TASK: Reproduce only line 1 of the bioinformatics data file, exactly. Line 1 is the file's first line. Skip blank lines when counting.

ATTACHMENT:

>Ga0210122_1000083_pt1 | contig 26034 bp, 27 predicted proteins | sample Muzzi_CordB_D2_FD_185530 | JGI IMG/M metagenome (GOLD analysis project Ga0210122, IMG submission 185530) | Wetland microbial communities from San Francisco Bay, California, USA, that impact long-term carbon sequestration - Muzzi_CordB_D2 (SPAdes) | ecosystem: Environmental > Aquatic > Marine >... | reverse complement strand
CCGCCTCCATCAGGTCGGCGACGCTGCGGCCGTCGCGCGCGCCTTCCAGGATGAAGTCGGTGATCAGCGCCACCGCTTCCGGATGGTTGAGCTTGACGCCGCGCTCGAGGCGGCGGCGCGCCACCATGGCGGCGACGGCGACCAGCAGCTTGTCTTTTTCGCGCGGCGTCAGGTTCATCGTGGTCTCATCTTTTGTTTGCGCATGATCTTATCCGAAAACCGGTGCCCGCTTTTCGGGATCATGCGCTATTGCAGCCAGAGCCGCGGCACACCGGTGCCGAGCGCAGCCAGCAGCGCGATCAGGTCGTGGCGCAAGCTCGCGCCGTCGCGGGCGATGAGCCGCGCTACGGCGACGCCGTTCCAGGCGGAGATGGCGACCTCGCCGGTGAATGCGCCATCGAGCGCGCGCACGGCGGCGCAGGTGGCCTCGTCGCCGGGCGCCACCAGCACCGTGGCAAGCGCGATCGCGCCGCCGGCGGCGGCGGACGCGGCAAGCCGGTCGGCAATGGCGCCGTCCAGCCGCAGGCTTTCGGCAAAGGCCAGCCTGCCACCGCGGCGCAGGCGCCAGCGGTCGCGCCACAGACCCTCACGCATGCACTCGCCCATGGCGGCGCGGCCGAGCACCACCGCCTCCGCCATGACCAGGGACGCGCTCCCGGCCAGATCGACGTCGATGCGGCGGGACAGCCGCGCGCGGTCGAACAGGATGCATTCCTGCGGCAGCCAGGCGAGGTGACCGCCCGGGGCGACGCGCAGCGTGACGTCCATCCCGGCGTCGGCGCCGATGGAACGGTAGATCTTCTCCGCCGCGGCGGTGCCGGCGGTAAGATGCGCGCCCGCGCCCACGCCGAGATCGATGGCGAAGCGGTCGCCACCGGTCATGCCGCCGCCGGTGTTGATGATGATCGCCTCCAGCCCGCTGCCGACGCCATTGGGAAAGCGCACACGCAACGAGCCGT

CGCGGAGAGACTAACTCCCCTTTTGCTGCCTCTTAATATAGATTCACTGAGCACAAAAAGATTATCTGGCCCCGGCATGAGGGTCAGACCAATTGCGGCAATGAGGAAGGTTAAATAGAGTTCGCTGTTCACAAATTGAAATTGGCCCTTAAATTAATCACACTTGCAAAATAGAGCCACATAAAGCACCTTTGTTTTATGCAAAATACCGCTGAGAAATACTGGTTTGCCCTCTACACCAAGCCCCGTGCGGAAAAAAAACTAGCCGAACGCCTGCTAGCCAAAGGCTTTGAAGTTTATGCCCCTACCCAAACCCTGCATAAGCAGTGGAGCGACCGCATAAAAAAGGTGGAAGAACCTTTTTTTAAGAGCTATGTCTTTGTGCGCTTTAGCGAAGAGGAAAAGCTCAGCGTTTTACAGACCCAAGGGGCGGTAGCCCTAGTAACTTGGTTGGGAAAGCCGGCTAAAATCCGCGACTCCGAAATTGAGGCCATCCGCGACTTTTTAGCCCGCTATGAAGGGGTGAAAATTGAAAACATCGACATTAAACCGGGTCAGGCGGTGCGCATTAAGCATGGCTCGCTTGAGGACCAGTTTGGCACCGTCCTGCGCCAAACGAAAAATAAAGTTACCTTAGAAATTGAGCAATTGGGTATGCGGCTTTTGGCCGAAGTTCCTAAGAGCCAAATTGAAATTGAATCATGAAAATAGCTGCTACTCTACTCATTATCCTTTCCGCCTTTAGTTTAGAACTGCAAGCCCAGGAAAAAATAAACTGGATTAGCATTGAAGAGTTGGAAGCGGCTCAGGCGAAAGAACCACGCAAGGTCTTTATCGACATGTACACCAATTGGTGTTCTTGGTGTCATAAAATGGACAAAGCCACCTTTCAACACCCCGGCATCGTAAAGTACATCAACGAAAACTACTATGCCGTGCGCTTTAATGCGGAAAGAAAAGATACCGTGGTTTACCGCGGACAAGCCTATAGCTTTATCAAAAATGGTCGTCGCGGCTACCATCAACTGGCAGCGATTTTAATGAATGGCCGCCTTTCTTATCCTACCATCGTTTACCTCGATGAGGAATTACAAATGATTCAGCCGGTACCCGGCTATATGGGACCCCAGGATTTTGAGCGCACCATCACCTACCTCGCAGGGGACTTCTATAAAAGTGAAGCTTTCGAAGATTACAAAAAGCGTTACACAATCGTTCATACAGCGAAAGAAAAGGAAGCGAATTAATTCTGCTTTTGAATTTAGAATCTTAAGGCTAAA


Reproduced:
>Ga0210122_1000083_pt1 | contig 26034 bp, 27 predicted proteins | sample Muzzi_CordB_D2_FD_185530 | JGI IMG/M metagenome (GOLD analysis project Ga0210122, IMG submission 185530) | Wetland microbial communities from San Francisco Bay, California, USA, that impact long-term carbon sequestration - Muzzi_CordB_D2 (SPAdes) | ecosystem: Environmental > Aquatic > Marine >... | reverse complement strand